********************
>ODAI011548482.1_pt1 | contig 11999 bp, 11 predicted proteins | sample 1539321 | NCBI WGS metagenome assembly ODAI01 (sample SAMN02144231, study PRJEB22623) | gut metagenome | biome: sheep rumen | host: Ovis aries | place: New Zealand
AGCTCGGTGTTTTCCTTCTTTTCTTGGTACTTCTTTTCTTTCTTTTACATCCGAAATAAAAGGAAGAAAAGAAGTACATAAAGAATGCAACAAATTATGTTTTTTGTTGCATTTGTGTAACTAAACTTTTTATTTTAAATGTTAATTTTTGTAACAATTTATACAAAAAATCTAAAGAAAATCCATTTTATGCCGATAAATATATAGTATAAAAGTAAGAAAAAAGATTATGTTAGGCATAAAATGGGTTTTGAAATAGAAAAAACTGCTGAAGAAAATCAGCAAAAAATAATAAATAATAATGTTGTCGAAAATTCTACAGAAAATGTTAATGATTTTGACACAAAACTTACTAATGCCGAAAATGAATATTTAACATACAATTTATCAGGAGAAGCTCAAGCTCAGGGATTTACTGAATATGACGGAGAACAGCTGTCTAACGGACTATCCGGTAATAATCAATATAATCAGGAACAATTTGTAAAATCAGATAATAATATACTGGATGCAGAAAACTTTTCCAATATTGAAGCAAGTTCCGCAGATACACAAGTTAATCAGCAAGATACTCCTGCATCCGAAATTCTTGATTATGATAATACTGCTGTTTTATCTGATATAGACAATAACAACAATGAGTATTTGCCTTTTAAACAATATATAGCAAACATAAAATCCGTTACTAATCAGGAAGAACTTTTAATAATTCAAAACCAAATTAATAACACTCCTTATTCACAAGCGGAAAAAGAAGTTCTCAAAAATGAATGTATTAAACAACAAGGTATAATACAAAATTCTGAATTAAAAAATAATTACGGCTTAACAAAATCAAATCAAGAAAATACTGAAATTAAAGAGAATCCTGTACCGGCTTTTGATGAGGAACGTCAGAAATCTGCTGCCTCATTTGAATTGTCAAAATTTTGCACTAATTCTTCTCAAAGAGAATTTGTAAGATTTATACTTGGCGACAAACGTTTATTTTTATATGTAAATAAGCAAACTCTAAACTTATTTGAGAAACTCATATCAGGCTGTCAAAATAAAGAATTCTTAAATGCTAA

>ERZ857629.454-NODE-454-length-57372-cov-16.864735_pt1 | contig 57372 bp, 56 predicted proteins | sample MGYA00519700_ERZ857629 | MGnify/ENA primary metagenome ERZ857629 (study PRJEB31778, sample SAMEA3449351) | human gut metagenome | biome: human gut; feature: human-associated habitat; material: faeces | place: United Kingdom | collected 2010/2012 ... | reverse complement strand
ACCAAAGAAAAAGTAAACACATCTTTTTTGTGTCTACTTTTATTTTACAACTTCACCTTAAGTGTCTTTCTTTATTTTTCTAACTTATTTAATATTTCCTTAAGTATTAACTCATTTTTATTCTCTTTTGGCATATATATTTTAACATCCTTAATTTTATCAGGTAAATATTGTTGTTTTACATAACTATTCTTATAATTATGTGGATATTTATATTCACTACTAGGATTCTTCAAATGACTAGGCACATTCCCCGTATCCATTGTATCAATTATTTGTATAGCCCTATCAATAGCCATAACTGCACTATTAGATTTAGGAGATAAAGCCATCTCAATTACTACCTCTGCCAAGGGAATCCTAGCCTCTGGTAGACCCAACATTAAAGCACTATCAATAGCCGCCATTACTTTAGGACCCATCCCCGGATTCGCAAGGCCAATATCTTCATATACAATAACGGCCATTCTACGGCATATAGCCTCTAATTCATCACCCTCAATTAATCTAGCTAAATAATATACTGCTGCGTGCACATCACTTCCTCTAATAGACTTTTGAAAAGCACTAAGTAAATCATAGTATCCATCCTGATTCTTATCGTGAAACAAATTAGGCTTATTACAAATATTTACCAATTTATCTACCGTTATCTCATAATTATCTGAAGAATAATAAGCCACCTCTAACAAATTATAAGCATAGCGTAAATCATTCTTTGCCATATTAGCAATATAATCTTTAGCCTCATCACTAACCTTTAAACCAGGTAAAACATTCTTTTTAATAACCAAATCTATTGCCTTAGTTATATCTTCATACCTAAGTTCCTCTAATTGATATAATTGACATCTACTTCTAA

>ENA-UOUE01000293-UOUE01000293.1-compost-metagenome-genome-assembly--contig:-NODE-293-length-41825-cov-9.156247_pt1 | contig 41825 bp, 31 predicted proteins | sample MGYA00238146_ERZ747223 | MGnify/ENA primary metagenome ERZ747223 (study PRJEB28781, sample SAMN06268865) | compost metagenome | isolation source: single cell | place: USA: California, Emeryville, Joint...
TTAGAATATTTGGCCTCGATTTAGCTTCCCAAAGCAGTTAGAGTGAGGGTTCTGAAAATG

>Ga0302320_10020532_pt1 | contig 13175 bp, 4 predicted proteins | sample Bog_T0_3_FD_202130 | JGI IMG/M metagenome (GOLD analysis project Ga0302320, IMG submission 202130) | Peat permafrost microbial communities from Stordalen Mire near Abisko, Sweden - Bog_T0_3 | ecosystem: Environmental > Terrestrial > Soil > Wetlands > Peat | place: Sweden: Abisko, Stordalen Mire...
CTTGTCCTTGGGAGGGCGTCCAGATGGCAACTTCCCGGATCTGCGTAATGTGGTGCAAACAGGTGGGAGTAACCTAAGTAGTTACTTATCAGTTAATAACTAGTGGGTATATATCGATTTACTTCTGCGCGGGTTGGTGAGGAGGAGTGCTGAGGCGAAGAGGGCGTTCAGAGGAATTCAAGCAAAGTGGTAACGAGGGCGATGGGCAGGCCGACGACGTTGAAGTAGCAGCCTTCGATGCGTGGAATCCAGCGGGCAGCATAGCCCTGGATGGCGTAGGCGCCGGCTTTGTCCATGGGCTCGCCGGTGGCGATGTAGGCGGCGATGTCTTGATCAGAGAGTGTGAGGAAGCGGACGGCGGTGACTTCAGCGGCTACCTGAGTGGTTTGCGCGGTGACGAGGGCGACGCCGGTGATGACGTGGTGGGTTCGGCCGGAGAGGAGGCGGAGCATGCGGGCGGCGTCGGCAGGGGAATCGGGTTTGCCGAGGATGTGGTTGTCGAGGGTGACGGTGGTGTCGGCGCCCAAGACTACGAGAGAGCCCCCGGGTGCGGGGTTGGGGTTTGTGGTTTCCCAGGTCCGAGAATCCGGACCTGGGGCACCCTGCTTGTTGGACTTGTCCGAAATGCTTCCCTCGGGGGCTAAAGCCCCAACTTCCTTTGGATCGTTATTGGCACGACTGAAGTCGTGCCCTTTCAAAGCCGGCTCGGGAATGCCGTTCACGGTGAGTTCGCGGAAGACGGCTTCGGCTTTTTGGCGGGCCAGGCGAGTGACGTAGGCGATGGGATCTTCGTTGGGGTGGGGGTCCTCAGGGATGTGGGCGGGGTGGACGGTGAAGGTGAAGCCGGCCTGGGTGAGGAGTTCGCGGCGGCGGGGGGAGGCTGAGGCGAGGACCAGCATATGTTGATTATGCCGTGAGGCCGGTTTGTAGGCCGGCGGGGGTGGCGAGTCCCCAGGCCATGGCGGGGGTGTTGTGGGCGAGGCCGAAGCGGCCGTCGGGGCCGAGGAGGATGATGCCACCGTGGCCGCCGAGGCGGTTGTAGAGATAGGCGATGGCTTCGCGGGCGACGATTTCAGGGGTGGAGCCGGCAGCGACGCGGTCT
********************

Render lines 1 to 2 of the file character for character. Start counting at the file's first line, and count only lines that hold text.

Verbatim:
>ODAI011548482.1_pt1 | contig 11999 bp, 11 predicted proteins | sample 1539321 | NCBI WGS metagenome assembly ODAI01 (sample SAMN02144231, study PRJEB22623) | gut metagenome | biome: sheep rumen | host: Ovis aries | place: New Zealand
AGCTCGGTGTTTTCCTTCTTTTCTTGGTACTTCTTTTCTTTCTTTTACATCCGAAATAAAAGGAAGAAAAGAAGTACATAAAGAATGCAACAAATTATGTTTTTTGTTGCATTTGTGTAACTAAACTTTTTATTTTAAATGTTAATTTTTGTAACAATTTATACAAAAAATCTAAAGAAAATCCATTTTATGCCGATAAATATATAGTATAAAAGTAAGAAAAAAGATTATGTTAGGCATAAAATGGGTTTTGAAATAGAAAAAACTGCTGAAGAAAATCAGCAAAAAATAATAAATAATAATGTTGTCGAAAATTCTACAGAAAATGTTAATGATTTTGACACAAAACTTACTAATGCCGAAAATGAATATTTAACATACAATTTATCAGGAGAAGCTCAAGCTCAGGGATTTACTGAATATGACGGAGAACAGCTGTCTAACGGACTATCCGGTAATAATCAATATAATCAGGAACAATTTGTAAAATCAGATAATAATATACTGGATGCAGAAAACTTTTCCAATATTGAAGCAAGTTCCGCAGATACACAAGTTAATCAGCAAGATACTCCTGCATCCGAAATTCTTGATTATGATAATACTGCTGTTTTATCTGATATAGACAATAACAACAATGAGTATTTGCCTTTTAAACAATATATAGCAAACATAAAATCCGTTACTAATCAGGAAGAACTTTTAATAATTCAAAACCAAATTAATAACACTCCTTATTCACAAGCGGAAAAAGAAGTTCTCAAAAATGAATGTATTAAACAACAAGGTATAATACAAAATTCTGAATTAAAAAATAATTACGGCTTAACAAAATCAAATCAAGAAAATACTGAAATTAAAGAGAATCCTGTACCGGCTTTTGATGAGGAACGTCAGAAATCTGCTGCCTCATTTGAATTGTCAAAATTTTGCACTAATTCTTCTCAAAGAGAATTTGTAAGATTTATACTTGGCGACAAACGTTTATTTTTATATGTAAATAAGCAAACTCTAAACTTATTTGAGAAACTCATATCAGGCTGTCAAAATAAAGAATTCTTAAATGCTAA